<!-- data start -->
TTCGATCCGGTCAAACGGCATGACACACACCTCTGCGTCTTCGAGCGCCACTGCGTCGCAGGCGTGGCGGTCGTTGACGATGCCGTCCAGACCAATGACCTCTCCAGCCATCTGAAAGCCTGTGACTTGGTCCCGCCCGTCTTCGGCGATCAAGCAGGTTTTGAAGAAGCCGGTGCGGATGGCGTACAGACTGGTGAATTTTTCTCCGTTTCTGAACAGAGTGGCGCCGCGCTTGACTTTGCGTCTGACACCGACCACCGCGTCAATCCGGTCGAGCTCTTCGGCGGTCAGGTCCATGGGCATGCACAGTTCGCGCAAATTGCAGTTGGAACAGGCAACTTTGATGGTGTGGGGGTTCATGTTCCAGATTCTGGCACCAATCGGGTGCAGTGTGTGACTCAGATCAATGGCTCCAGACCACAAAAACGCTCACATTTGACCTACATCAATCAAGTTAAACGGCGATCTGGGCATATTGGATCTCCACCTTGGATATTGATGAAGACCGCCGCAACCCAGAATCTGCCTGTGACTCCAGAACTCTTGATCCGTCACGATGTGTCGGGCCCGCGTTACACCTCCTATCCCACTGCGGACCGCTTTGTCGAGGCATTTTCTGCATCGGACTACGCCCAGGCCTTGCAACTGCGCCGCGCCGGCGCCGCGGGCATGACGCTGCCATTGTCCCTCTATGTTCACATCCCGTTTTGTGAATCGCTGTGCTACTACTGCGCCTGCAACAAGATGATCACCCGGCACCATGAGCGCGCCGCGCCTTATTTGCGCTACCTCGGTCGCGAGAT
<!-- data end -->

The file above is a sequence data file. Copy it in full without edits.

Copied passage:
TTCGATCCGGTCAAACGGCATGACACACACCTCTGCGTCTTCGAGCGCCACTGCGTCGCAGGCGTGGCGGTCGTTGACGATGCCGTCCAGACCAATGACCTCTCCAGCCATCTGAAAGCCTGTGACTTGGTCCCGCCCGTCTTCGGCGATCAAGCAGGTTTTGAAGAAGCCGGTGCGGATGGCGTACAGACTGGTGAATTTTTCTCCGTTTCTGAACAGAGTGGCGCCGCGCTTGACTTTGCGTCTGACACCGACCACCGCGTCAATCCGGTCGAGCTCTTCGGCGGTCAGGTCCATGGGCATGCACAGTTCGCGCAAATTGCAGTTGGAACAGGCAACTTTGATGGTGTGGGGGTTCATGTTCCAGATTCTGGCACCAATCGGGTGCAGTGTGTGACTCAGATCAATGGCTCCAGACCACAAAAACGCTCACATTTGACCTACATCAATCAAGTTAAACGGCGATCTGGGCATATTGGATCTCCACCTTGGATATTGATGAAGACCGCCGCAACCCAGAATCTGCCTGTGACTCCAGAACTCTTGATCCGTCACGATGTGTCGGGCCCGCGTTACACCTCCTATCCCACTGCGGACCGCTTTGTCGAGGCATTTTCTGCATCGGACTACGCCCAGGCCTTGCAACTGCGCCGCGCCGGCGCCGCGGGCATGACGCTGCCATTGTCCCTCTATGTTCACATCCCGTTTTGTGAATCGCTGTGCTACTACTGCGCCTGCAACAAGATGATCACCCGGCACCATGAGCGCGCCGCGCCTTATTTGCGCTACCTCGGTCGCGAGAT